All We Have Is Time

When you think about it, there’s really only one thing we have in this universe we can claim as our own: Time.

Everything else is fickle and transitory. One day a pauper, the next a king. You never know what tomorrow will bring except, you guessed it, more time.

But how to manage it?

In order to realize your NewNoWriMo goals, taking a few minutes of your precious time today to schedule your writing in February can be critical.

Since last week’s NewNoWriMo article was so long, I’m going to keep this one short and easy. Here’s a list of time management tips I use. I’ve also gleaned some of the best from the internet. Try a few or all of them.

  1. Write during your most productive time of the day. If that happens to be at 4am, set yourself up so you can do that.
  2. Put it on your calendar – with a pen. Block out an hour or two on your daily calendar for your writing, like you would for a class or doctor’s appointment.
  3. Share your time commitments with close family members so they know you are busy during those times.
  4. Put up a “DO NOT DISTURB” sign, if needed.
  5. Ignore your phone and email. Answer the phone/emails outside of your writing time.
  6. Disconnect from the internet. You can do it. Just pull the cable out of your desktop or turn off the WiFi on your laptop.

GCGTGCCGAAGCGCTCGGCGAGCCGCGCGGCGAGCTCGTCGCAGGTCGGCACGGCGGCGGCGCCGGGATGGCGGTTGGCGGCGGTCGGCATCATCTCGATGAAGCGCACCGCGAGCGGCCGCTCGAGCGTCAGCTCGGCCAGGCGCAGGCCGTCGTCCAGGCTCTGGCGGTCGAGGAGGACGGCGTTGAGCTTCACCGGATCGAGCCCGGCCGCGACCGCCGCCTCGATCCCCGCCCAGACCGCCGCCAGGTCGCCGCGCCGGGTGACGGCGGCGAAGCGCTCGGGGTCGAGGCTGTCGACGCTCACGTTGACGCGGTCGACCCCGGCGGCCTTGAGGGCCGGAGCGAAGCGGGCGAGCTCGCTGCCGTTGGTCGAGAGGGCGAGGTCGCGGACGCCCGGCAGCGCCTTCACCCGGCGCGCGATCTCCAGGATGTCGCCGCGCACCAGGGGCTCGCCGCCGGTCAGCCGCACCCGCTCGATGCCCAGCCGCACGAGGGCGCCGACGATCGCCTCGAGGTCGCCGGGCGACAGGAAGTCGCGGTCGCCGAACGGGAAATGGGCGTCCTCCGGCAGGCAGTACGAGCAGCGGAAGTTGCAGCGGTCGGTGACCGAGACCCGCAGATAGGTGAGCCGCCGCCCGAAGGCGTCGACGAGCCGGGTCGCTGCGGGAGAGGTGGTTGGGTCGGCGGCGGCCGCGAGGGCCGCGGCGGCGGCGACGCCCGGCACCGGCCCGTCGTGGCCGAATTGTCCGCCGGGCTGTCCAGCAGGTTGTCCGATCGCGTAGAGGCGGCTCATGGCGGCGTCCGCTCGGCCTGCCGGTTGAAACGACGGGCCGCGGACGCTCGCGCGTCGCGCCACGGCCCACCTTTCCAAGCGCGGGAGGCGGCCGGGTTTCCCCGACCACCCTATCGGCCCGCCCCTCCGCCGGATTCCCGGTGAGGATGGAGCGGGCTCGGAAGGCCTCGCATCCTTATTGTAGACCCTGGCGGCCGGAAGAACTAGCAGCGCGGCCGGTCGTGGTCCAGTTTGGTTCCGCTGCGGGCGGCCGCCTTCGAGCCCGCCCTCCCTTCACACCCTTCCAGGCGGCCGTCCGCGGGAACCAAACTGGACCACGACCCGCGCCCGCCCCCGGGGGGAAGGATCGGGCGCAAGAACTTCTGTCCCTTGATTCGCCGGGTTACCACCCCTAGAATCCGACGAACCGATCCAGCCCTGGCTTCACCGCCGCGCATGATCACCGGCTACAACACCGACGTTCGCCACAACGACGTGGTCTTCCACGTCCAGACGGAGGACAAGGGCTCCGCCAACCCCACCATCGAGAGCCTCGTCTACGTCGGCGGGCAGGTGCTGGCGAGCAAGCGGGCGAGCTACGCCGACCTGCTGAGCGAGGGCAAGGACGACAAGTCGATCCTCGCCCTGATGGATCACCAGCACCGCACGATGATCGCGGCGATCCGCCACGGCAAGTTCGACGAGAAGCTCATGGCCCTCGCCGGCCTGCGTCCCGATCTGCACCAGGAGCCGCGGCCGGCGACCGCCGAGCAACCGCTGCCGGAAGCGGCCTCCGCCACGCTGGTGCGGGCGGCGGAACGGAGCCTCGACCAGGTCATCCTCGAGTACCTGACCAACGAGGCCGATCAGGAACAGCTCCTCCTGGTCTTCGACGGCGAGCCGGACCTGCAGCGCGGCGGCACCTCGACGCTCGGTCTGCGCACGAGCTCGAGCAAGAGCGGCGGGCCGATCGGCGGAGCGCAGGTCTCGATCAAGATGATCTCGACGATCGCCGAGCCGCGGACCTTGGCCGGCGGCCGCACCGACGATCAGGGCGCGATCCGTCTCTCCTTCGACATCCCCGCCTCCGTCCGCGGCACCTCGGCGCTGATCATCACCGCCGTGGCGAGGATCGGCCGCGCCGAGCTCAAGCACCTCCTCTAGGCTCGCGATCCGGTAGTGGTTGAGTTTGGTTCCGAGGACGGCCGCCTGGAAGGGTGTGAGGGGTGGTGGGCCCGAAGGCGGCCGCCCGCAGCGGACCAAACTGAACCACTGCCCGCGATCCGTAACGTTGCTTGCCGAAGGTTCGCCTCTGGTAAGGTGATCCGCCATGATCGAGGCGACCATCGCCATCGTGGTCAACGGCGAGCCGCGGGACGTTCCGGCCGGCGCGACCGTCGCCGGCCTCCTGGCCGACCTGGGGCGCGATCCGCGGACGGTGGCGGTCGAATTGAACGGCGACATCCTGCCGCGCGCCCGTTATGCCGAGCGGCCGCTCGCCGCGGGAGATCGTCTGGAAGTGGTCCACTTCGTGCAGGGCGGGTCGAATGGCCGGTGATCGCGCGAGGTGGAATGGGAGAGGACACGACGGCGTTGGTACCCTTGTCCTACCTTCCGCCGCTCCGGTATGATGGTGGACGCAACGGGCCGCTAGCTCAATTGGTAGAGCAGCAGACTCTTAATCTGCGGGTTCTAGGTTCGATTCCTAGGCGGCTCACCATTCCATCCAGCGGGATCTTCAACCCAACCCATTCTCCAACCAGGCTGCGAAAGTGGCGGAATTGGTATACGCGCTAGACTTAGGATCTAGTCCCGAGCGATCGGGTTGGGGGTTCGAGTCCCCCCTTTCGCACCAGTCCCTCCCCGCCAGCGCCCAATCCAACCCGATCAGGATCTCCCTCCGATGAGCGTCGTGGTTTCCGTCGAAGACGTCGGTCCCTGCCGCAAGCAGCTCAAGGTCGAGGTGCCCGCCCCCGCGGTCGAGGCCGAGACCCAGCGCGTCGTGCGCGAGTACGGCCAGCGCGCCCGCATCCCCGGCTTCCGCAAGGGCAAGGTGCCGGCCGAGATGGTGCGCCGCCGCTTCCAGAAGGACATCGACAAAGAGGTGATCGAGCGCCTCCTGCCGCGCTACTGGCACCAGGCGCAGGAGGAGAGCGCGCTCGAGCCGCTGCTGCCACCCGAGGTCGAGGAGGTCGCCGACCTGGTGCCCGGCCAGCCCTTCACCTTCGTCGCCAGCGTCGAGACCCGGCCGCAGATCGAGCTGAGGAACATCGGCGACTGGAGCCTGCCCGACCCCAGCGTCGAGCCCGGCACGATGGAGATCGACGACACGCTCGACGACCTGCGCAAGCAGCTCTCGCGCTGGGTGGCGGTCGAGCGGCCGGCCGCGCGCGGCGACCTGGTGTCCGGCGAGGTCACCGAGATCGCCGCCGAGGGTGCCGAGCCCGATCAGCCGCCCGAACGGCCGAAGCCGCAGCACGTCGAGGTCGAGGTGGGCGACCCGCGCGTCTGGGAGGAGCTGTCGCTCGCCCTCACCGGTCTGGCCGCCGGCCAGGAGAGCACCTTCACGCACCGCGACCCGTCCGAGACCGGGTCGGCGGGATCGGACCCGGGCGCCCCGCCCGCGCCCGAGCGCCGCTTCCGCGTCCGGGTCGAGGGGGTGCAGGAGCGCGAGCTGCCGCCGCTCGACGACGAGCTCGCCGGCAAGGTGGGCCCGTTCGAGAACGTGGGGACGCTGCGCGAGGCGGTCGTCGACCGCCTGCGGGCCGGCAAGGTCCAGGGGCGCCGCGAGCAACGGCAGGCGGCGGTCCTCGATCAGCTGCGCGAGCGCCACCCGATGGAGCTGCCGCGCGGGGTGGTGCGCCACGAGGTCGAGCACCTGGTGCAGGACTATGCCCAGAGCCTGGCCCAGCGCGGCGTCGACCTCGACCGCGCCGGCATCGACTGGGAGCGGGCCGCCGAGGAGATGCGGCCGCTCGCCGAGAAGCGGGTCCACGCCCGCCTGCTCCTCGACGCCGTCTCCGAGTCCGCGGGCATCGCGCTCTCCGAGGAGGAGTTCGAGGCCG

7. If you find yourself distracted during your allotted time slot, consider using a timer to keep you on task.

In case you were wondering, here’s what my weekly, writing schedule will look like in February, 2016:

  • Sunday – 4 hours, anytime
  • Monday – off
  • Tuesday – 2 hours, 7am to 9am
  • Wednesday – 1 hour, 8am to 9am
  • Thursday 2 hours, 7am to 9am
  • Friday – off
  • Saturday – 2 hours, anytime

That’s a total of 11 hours a week! If I manage to crank out 500 words an hour, that’s 5,500 per week or close to 22,000 words for the month. If I can do it, you can do it.

Until next week, write well.

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11 thoughts on “All We Have Is Time

  1. Disconnecting from the Internet is key, isn’t it? Though I don’t literally disconnect because I refer to an online thesaurus and Google various things, I try not to enter any social media while I’m working on my manuscript. Too distracting.

    1. It is very hard for me to ignore it when I know it is available. But if I just unplug (it is easy to get at in my home office), it’s just not available and I can concentrate!

    1. I like using a timer. Not for every session. Sometimes I just need to edit and let my mind wander, but when I need to get the words out, a timer helps. But sometimes I don’t need it at all. The words just come. I wish it was always like that.

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